Denmark Backs Up the OOXML Outrage

The official appeals over OOXML's adoption as an international standard have been coming in left and right over the last week or so, leading up to last Thursday's deadline for appealing the adoption. Now, those appeals are being backed up by a letter of protest from Denmark, delivered directly to the ISO Vice President.

According to the ever-vigilant watchdogs at Groklaw, Denmark's Open Source Leverandørforeningen — the Association for Open Source Vendors — takes issue with the manner in which the OOXML approval was handled by Dansk Standard, and has lodged a formal protest with the ISO. In a letter sent to the head of Dansk Standard, who just happens to be ISO Vice President, OSL alleges a lack of consensus within Dansk Standard and a violation of it's own rules, as well as a violation of the ISO's directives — a charge common to all of the appeals and protests so far. They go on to assert that the fast-track process under which OOXML was considered was not only mismanaged, but rendered void by the ISO's failure to publish a final version of the standard by the end of March.

So far, South Africa and Brazil have lodged formal appeals with the ISO, while several other countries are battling it out against their national standards bodies via their national governments. Jacob Holmblad — the Dansk Standard Director/ISO Vice President — told Computerworld that he will be in Geneva next week, and expects to see the issue addressed while he is there. Something tells us, however, that it will be a long, long time before we finally see the OOXML debacle truly addressed.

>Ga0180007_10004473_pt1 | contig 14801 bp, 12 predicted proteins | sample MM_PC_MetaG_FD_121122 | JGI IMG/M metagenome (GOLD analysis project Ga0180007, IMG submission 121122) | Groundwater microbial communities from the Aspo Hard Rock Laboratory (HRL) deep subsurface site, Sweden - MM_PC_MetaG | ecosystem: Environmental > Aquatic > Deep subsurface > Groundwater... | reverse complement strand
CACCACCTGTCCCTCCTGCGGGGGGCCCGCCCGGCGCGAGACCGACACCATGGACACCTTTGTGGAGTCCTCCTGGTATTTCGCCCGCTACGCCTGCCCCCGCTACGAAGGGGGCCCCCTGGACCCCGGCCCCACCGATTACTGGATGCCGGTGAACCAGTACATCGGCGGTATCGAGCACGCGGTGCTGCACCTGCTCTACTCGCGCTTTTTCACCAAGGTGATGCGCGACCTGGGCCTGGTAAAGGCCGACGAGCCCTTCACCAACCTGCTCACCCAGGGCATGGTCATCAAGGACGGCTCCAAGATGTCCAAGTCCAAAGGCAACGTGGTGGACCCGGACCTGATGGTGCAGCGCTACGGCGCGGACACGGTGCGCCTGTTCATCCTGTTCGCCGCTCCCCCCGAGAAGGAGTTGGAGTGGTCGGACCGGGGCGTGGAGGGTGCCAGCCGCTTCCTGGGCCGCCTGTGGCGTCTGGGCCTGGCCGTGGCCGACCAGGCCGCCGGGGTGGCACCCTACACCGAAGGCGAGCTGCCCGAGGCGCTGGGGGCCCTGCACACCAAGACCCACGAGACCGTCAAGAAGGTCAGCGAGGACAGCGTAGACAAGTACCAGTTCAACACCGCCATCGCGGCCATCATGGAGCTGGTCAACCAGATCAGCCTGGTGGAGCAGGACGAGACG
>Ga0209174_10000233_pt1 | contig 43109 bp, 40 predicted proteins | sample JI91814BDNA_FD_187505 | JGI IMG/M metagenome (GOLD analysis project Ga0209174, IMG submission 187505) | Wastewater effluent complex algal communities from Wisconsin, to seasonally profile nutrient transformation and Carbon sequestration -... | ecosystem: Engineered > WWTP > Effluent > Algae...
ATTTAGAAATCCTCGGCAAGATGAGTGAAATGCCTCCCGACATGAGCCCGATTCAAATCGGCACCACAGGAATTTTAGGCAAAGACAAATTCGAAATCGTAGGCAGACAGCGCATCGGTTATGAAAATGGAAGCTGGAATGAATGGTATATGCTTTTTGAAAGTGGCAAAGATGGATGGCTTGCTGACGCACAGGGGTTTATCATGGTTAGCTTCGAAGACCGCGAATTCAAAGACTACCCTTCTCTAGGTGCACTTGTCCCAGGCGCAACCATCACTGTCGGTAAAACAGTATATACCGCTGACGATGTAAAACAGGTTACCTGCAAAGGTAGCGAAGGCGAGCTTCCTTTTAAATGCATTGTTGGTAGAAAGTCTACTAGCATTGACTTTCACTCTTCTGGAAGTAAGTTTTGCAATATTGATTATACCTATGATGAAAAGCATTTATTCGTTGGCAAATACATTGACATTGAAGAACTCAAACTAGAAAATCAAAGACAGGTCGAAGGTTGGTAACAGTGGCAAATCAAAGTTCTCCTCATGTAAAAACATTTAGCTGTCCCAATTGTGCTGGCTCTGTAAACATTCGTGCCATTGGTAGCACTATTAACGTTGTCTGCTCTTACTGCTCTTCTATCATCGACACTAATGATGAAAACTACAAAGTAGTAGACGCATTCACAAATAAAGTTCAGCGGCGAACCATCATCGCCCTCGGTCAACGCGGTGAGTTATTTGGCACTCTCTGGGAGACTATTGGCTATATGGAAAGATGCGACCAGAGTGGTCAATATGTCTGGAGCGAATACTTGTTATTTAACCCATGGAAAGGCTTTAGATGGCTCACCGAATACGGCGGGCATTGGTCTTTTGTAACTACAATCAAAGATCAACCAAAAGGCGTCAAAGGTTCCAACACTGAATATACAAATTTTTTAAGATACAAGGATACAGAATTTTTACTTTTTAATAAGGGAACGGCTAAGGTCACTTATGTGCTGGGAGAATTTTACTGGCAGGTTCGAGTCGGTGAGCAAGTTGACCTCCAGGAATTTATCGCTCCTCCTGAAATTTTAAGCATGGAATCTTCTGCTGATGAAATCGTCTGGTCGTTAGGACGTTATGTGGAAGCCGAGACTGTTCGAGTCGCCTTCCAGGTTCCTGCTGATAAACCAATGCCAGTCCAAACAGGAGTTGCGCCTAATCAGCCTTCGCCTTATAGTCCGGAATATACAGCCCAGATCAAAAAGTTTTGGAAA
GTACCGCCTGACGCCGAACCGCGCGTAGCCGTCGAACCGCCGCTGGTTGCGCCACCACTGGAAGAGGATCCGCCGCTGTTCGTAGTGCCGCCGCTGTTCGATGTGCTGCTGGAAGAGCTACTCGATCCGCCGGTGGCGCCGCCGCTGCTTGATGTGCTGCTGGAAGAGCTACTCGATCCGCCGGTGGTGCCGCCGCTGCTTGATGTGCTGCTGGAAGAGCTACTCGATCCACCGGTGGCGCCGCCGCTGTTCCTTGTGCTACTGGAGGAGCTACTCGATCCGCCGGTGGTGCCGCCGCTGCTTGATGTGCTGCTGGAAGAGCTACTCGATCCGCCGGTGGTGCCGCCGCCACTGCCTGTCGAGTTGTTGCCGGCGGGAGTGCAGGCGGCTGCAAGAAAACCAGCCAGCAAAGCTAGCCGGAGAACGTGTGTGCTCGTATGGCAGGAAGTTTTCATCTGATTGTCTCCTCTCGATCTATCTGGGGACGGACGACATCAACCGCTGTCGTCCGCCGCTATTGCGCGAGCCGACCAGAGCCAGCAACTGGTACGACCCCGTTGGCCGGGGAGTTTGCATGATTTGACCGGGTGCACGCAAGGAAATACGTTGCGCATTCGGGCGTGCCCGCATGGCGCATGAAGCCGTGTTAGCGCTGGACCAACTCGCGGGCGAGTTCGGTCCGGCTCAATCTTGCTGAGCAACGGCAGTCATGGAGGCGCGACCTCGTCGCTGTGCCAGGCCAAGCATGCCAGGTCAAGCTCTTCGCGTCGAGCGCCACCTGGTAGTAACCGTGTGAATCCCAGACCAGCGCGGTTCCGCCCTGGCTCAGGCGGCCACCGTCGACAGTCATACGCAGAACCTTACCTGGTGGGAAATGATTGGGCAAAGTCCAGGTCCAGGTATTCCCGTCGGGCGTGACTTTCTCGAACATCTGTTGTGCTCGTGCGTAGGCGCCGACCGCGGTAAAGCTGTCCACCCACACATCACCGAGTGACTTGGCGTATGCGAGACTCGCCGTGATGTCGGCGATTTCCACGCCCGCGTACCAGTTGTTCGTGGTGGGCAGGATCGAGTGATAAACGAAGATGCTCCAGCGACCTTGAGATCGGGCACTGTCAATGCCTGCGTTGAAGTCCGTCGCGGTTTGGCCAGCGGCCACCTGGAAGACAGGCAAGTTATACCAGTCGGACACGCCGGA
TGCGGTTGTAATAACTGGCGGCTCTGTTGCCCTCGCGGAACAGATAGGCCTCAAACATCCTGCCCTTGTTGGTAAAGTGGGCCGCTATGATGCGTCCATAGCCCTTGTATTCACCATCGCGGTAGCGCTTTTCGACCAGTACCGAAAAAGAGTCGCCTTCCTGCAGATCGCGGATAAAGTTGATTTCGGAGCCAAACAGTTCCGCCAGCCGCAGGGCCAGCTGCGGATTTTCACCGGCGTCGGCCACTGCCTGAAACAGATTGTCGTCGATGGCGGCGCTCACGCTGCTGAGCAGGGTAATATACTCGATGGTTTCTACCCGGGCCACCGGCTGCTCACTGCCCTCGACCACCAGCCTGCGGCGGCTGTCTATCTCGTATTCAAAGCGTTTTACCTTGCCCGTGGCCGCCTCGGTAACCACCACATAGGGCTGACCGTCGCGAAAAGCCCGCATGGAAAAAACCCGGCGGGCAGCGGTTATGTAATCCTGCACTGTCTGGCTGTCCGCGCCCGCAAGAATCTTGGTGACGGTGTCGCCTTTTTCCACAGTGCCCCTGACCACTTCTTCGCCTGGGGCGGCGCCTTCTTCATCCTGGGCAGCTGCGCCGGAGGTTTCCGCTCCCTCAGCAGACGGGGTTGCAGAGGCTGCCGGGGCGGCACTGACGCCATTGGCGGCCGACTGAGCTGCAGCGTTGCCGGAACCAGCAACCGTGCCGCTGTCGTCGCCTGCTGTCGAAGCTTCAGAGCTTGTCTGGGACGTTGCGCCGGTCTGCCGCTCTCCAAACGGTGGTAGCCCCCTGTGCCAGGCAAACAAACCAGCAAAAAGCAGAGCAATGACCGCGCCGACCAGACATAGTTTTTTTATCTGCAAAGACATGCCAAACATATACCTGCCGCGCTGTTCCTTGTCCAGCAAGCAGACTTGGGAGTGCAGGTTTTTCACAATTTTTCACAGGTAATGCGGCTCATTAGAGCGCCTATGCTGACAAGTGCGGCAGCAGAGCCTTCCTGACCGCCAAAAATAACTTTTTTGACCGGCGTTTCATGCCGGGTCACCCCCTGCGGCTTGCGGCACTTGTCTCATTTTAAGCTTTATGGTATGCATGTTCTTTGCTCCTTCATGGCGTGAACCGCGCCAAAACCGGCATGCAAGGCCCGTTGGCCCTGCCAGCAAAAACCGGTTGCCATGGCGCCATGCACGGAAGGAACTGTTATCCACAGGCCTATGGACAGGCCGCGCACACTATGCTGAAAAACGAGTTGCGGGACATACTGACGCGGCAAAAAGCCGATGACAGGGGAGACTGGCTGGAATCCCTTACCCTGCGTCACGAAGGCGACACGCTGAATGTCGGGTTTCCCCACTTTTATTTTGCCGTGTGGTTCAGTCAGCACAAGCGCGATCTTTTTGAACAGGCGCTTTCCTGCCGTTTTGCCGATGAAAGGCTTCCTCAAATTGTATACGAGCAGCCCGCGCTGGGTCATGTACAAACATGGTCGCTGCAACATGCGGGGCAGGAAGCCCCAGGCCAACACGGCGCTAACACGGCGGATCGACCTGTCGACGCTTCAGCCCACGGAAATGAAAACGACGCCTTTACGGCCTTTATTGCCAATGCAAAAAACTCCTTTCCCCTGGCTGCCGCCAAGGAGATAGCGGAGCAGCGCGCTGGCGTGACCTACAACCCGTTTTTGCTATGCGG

Justin Ryan is a Contributing Editor for Linux Journal.


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Grammar police

Grammar Police's picture

Please, please, please...
"...and a violation of it's own rules..."
That error is *so* primary and annoying!
As a person who uses the English language to make a living, the author has no right to make that kind of mistake!


Justin Ryan's picture

Hyperbole aside, I appreciate you pointing out the error; at 110 words per minute, I have a tendency to interchange the two.

Allow me to return the favor with a bit of sage advice I received very early on: "When pointing out the flaws of others, be sure not to leave your own exposed." To wit: "Leave one regular space — never a thin — on both sides of an ellipsis." Id est "Please, please, please ... " and " ... and a violation of it's own rules ... "

Justin Ryan is a Contributing Editor for Linux Journal.

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